Ignoring these documents will result in your entire Chapter 13 process collapsing. When your escrow increases, your Chapter 13 plan needs to be modified to account for the new mortgage payment amount.

 

  1. Failing to Review Creditors’ Claims

 

Likewise, failing to review the claims filed in your Chapter 13 bankruptcy case by your creditors is a potentially serious mistake.

What do we mean by “claims?”

When your Chapter 13 is filed, your creditors will have a certain, set amount of time in which to file what is called a proof of claim form with the bankruptcy court.

This form will include the amount claimed owed, the basis of the debt (contract, lease, or other), the classification of the debt (secured vs. unsecured, priority vs. non-priority), and other required information. The proof of claim form is also supposed to include sufficient documentation to provide evidence of the creditor’s proper ownership of the debt and legal standing to file the claim.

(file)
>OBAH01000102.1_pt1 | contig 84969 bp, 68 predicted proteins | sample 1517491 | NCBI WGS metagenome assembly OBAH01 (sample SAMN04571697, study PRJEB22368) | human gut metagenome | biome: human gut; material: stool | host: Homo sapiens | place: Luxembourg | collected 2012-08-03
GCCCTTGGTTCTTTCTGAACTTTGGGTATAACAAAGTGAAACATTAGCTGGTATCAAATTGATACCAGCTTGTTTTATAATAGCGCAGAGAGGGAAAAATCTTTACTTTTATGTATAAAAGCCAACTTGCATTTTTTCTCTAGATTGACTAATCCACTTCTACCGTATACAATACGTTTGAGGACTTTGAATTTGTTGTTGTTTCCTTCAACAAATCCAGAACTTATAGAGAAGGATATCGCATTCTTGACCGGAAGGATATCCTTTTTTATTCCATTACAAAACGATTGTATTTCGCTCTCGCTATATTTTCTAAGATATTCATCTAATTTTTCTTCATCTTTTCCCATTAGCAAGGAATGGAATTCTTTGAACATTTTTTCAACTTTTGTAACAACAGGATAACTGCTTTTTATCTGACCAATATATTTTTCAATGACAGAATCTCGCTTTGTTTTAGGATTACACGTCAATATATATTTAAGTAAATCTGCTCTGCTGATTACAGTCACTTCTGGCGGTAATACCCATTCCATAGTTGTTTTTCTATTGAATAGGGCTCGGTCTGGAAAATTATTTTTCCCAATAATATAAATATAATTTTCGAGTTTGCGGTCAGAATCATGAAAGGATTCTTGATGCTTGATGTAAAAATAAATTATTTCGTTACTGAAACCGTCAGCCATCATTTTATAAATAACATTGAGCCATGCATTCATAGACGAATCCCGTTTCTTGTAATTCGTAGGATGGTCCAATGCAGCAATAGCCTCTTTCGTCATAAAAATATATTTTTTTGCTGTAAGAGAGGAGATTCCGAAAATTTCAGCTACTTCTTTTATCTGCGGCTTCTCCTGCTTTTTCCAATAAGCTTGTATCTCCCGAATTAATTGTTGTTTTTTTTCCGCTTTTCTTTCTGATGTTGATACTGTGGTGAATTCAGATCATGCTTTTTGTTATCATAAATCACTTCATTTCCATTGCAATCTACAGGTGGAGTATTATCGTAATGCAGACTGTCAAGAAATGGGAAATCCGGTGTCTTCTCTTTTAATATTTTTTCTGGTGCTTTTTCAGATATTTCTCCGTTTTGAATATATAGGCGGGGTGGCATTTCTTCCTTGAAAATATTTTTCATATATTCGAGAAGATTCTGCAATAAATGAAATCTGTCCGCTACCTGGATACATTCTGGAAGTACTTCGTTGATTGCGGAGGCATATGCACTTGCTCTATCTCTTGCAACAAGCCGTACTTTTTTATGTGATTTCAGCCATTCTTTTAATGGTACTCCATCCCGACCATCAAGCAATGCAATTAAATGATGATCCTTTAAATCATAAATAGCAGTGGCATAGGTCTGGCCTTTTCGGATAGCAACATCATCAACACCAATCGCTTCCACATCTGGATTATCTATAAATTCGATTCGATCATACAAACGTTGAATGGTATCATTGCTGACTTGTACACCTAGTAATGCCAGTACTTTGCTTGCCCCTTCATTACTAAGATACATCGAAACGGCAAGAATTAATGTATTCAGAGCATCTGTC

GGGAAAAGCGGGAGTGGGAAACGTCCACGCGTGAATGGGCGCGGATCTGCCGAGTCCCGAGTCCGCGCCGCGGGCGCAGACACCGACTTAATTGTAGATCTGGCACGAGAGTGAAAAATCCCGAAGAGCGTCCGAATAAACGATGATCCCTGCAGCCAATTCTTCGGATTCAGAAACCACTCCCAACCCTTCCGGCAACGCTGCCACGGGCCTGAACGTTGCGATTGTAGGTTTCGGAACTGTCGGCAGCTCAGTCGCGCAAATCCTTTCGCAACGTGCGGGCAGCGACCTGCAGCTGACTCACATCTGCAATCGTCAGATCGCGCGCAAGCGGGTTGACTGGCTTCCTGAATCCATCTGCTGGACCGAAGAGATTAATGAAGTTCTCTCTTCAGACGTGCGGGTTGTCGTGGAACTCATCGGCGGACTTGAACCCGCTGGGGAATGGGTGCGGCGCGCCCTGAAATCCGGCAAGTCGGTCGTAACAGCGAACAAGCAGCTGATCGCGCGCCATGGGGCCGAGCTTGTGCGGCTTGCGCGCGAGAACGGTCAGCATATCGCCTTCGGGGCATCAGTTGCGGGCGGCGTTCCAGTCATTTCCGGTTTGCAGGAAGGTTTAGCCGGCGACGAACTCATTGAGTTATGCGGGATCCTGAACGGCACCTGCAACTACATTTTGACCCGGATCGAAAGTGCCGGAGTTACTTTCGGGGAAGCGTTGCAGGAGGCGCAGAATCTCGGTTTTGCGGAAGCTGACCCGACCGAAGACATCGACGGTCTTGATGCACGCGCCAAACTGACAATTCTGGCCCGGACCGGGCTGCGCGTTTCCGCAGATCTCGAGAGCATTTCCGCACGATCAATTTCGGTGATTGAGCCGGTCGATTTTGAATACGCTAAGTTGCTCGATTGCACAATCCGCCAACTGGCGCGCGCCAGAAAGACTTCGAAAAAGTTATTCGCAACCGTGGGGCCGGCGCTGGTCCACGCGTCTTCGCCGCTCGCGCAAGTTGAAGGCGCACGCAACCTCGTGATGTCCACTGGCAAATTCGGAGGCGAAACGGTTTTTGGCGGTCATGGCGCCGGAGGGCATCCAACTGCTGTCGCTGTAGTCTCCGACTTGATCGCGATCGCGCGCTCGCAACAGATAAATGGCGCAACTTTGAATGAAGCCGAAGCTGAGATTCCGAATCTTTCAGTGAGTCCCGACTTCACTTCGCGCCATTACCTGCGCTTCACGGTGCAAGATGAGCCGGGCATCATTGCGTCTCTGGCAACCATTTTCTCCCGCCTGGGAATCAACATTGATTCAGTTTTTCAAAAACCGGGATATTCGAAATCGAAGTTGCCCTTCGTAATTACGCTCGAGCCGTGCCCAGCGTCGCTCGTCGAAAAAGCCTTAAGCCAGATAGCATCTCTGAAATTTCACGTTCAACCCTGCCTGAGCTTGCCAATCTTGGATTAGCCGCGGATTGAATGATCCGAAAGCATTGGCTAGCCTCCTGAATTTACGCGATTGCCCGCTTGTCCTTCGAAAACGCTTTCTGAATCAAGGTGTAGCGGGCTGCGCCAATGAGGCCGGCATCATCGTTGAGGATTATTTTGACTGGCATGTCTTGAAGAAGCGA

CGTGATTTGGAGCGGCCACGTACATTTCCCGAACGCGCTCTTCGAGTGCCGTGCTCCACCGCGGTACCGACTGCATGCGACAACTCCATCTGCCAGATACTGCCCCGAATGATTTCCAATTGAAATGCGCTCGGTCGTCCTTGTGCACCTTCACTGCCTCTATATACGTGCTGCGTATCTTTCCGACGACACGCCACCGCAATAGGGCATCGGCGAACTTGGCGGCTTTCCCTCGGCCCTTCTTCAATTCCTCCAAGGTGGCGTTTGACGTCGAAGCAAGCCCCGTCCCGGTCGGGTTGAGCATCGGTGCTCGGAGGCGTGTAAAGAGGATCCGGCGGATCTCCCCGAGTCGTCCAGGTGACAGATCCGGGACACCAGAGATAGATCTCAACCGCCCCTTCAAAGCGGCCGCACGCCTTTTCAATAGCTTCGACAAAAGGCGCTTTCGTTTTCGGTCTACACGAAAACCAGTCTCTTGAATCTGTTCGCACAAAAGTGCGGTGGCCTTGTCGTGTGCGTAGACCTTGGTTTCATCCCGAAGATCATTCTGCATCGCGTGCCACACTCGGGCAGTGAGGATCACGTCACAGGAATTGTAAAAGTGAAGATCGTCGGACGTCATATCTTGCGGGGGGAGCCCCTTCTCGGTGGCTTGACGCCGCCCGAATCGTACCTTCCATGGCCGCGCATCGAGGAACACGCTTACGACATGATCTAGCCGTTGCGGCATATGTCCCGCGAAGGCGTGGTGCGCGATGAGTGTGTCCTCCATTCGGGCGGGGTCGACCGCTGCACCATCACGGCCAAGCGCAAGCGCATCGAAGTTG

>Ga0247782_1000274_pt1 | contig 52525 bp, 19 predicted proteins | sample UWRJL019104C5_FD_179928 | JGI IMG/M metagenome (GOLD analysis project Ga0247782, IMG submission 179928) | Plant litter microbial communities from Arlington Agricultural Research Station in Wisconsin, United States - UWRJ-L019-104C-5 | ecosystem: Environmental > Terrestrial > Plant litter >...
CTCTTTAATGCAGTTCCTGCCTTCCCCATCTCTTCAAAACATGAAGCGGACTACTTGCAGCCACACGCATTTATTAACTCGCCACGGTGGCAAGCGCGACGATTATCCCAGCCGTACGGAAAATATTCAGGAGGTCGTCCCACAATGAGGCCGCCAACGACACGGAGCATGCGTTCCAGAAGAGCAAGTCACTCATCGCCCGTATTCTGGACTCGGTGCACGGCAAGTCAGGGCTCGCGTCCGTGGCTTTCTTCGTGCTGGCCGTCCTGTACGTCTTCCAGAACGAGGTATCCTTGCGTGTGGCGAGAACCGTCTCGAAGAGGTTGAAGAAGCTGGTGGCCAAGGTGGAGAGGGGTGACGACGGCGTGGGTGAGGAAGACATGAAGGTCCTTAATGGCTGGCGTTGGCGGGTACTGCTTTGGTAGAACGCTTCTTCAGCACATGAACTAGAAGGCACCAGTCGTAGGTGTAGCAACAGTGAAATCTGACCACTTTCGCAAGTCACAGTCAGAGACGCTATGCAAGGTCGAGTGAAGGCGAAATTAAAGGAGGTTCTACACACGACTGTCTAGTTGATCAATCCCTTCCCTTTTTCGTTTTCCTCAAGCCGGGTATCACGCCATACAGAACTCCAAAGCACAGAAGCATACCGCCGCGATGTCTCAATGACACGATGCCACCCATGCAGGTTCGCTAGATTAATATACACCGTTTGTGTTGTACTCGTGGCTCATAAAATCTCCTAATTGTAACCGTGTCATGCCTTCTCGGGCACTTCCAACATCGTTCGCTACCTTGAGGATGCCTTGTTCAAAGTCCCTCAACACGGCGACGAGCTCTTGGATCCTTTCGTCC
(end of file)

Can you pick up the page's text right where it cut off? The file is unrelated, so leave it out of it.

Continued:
While a number of Bankruptcy Rules of Procedure have eroded this latter requirement, each and every proof of claim form must be reviewed for accuracy.

It only takes 1 proof of claim form claiming a larger-than-expected or, occasionally, completely fraudulent debt to totally upset the math of the Chapter 13 plan.

 

  1. Sold Assets or Incurred New Debt

 

Even though assets and property are not liquidated in Chapter 13 as they may be in a Chapter 7, they are nevertheless assets of what is called the Bankruptcy Estate.

The Bankruptcy Estate is the legal estate created upon filing a bankruptcy case. All of the property you own is an asset of the Bankruptcy Estate. The Chapter 13 or Chapter 7 Trustee is the administrator of the Bankruptcy Estate, for the benefit of the Estate’s creditors.